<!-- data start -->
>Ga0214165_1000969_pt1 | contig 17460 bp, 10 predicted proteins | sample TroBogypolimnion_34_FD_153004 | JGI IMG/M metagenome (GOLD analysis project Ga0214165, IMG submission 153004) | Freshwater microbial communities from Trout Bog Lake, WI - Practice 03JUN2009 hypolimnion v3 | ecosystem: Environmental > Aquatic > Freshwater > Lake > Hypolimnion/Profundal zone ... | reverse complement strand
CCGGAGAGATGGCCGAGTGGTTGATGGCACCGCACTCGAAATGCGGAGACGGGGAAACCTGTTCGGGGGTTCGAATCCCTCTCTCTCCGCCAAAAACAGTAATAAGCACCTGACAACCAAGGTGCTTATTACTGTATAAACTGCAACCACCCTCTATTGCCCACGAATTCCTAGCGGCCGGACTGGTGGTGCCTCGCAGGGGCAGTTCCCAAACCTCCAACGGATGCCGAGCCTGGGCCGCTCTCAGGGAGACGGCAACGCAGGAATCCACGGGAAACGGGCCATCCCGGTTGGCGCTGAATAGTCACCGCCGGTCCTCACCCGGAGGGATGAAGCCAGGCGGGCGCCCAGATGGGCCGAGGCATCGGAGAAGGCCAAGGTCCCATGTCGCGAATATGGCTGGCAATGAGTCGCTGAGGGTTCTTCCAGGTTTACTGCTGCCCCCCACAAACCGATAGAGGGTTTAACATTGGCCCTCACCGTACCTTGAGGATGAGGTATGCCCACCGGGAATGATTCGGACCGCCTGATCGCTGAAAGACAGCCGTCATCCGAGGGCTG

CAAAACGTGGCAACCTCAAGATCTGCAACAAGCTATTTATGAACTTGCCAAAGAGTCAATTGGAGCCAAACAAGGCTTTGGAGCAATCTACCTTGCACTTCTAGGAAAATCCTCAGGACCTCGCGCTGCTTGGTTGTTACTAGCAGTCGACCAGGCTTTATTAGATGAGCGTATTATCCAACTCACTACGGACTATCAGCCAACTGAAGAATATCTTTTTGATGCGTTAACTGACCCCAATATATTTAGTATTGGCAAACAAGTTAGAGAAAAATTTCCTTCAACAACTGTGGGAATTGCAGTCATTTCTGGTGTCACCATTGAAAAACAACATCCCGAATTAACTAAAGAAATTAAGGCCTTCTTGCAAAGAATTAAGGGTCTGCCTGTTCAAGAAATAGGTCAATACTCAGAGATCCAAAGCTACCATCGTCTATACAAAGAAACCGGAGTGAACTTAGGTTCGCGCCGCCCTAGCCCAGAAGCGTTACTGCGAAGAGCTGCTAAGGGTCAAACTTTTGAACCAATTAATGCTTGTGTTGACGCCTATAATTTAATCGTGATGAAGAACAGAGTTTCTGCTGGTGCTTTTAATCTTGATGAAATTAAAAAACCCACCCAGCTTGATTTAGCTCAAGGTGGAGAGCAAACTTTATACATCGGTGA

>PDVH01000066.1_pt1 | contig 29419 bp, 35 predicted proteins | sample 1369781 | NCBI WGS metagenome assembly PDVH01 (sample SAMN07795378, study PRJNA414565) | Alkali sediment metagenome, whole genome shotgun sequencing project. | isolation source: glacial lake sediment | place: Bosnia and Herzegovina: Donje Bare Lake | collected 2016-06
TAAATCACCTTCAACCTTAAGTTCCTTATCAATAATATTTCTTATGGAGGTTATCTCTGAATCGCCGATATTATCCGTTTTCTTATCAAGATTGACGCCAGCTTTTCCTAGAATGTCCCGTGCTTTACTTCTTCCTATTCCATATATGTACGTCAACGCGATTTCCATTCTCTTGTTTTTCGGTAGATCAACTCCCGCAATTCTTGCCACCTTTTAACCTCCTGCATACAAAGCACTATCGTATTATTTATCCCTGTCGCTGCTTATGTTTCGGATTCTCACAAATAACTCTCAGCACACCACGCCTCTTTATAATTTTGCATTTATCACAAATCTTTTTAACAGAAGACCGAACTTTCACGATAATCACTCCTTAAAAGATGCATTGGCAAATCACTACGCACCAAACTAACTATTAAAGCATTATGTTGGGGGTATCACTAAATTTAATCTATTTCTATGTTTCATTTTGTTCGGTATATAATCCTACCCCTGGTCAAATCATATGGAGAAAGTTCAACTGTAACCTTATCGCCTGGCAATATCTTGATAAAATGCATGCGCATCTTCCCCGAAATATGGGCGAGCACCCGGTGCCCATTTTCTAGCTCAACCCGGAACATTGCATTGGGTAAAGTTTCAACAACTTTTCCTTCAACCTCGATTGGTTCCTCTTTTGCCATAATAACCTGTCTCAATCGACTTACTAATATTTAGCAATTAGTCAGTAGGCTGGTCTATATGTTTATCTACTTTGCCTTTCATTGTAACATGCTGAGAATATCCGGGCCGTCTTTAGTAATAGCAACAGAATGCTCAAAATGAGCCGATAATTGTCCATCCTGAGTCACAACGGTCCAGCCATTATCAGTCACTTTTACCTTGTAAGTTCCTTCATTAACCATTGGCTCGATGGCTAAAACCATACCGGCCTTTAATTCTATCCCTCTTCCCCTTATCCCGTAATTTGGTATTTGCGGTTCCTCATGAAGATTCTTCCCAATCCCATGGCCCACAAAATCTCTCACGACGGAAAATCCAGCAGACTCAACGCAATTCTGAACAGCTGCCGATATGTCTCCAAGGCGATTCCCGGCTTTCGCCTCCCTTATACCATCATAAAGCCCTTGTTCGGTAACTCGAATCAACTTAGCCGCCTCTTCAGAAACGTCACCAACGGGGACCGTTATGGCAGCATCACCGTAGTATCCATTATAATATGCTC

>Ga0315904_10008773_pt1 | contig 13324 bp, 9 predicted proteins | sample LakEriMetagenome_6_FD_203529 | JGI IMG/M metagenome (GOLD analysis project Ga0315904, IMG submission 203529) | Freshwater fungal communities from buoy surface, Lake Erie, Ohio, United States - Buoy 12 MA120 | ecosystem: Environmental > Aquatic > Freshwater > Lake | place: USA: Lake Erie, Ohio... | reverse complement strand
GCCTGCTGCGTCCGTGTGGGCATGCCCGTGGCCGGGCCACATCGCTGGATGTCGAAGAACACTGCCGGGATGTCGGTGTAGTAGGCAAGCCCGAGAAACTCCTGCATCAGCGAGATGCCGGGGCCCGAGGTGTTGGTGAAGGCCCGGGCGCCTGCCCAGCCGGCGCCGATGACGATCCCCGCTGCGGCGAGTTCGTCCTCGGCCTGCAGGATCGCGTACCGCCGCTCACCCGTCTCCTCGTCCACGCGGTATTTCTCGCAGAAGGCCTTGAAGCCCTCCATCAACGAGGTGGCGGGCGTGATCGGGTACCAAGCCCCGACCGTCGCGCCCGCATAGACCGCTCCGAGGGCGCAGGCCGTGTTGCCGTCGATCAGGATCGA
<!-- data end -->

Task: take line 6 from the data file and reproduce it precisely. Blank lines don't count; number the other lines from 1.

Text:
>Ga0315904_10008773_pt1 | contig 13324 bp, 9 predicted proteins | sample LakEriMetagenome_6_FD_203529 | JGI IMG/M metagenome (GOLD analysis project Ga0315904, IMG submission 203529) | Freshwater fungal communities from buoy surface, Lake Erie, Ohio, United States - Buoy 12 MA120 | ecosystem: Environmental > Aquatic > Freshwater > Lake | place: USA: Lake Erie, Ohio... | reverse complement strand